I love experiencing new things. If I see something on a menu that I have never heard of, you can bet that I am ordering that dish.
When it comes to new experiences, there is nothing like landing in a foreign country and taking in an entirely new culture. The combination of cell phones and cloud computing have made it where many people can work virtually from abroad. Here are some of the hacks that have worked for me.
1. The Right Cell Phone Provider
Let’s face it, life without your cell phone would be hard to imagine. This survey found that one third of Americans would rather give up sex than their mobile phones! With hotel apps like Hotel Tonight and transportation apps like Uber, traveling with your mobile phone has gone from a nice to have to a need to have.
It can make sense to buy a foreign SIM card for extended travel if you have an unlocked phone, but I have never wanted to deal with that complexity. I also dislike paying $30 to $60 for an international cell phone plan with barely any data and expensive international calls. Fortunately Americans who want to travel abroad have two good choices: T-Mobile and Google’s Project Fi. T-Mobile offers unlimited international data and texting for its Simple Choice and ONE unlimited plans in 140+ countries. Their plan is a great deal for someone who uses a lot of data and doesn’t want to worry about overages.
I have the Nexus 5X phone that I bought through Google’s Project Fi for only $200. I like this plan because it is $20 per month for all you can call and text in the U.S. and $10 per month per Gigabyte of data that you use. When I am home, I am almost always using WIFI, and use about one GB of data per month. I love not having to worry about data usage while traveling in another country. I also recommend downloading the Google Translate App. It gets better and better and you can download your preferred language over WIFI and save it to your phone. Lastly, make sure to pack a portable phone charger like this one because having access to ride services and Google Maps is essential when traveling.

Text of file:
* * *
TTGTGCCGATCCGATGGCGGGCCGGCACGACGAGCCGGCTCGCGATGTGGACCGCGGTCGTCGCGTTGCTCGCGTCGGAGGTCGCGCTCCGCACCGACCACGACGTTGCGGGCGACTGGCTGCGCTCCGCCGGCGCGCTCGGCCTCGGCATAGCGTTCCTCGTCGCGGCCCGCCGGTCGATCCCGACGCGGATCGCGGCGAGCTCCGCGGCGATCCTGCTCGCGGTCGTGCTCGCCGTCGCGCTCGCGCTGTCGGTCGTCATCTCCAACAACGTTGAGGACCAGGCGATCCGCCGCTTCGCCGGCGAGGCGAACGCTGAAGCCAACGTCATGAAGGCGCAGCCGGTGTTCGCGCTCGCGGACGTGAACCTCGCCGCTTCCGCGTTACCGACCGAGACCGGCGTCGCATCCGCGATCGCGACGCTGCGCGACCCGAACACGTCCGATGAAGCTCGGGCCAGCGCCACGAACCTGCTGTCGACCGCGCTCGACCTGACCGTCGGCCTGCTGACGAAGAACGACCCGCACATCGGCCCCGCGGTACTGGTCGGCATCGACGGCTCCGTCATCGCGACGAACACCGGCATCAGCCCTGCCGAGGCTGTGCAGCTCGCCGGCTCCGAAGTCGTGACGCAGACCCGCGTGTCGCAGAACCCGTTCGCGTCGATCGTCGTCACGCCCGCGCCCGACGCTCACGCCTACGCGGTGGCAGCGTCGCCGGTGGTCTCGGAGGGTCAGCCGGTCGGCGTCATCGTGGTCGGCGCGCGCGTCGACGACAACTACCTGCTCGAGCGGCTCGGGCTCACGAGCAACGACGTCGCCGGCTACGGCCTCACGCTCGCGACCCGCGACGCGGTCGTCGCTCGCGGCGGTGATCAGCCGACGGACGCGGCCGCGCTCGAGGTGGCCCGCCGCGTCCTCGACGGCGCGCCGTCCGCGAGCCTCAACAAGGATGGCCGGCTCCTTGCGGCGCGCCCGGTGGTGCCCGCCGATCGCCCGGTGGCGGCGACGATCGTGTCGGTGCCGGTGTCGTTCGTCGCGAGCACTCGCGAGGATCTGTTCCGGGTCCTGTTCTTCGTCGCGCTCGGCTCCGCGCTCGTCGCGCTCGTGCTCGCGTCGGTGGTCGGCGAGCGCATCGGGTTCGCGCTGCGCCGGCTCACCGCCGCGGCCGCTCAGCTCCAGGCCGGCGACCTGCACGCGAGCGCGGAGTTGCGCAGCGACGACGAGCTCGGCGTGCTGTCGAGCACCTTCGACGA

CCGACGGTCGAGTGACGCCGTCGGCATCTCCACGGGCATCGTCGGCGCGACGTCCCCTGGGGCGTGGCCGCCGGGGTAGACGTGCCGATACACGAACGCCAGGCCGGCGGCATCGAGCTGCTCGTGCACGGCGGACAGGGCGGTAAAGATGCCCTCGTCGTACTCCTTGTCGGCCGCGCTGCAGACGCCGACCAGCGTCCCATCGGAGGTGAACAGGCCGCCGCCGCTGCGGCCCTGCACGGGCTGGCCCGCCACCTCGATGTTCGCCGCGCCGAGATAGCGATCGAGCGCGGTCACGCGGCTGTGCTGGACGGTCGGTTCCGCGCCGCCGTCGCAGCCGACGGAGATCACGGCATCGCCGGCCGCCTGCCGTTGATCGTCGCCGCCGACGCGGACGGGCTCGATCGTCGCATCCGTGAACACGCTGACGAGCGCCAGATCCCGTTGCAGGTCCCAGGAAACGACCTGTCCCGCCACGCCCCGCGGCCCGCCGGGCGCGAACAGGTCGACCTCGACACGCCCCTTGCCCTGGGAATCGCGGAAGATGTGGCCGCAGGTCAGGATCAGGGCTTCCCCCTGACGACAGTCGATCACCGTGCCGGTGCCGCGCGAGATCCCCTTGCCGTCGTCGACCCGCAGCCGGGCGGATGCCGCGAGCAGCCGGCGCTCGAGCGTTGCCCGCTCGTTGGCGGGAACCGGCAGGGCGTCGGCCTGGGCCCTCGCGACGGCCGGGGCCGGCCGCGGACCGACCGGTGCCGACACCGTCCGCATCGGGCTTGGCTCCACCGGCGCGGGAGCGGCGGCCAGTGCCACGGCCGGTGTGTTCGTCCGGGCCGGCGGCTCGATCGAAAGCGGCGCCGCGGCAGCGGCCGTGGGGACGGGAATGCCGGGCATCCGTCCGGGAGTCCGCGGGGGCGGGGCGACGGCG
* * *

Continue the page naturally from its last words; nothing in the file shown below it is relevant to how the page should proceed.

Typing long emails and reading long attachments on a small phone screen is a whip. It is also stressful and sometimes heavy to carry around
your expensive laptop. A lot of people can do most of their work using a light Chromebook. I like to travel with my ASUS C200MA Chromebook. I bought it on sale for only $165, and it has virtually nothing stored on the hard drive. It frees up a lot of emotional energy to not worry much about your laptop being stolen while traveling. Chromebooks aren’t the fastest computers, but they get the job done and are super light and have a really long battery life. Since you can buy one for cheaper than a cell phone, it is worth testing out for your next international trip.
Even if a professional is on vacation, they are going to need to do some work that often involves sensitive data. It is extremely easy to grab internet traffic over a public WIFI and you should assume that every free WIFI at the coffee shop or hotel has a hacker waiting to prey on you. For just $50 per year or a less than $10 for one month you can get access to a virtual private network provider like Hotspot Shield or TunnelBear. VPNs encrypt your data over a secured tunnel through their servers making it much more difficult for a hacker to see what you are doing over the internet. Most VPNs have an app that will also encrypt data over your phone. If you don’t have a VPN and need privacy, you are better off using your cell phone’s data than a public WIFI. Although many VPNs offer a free version, I suggest paying for the service because the free versions often throttle your connection.
4. Credit Card Points
I have seen several articles in the past few years that make it seem as if you can travel all over the world for free if you just get the right credit card(s). I like free and I like travel, so I decided to do some research. I am by no means an expert, but it appears that many of the promises are inflated. After spending more time than I care to admit on this topic, it appears that the best strategy for earning points is to have one main credit card that you keep and signing up for as many credit cards as you can with big sign up bonuses and ruthlessly cancelling them each year after you have fulfilled their spending requirements and taken their bonus.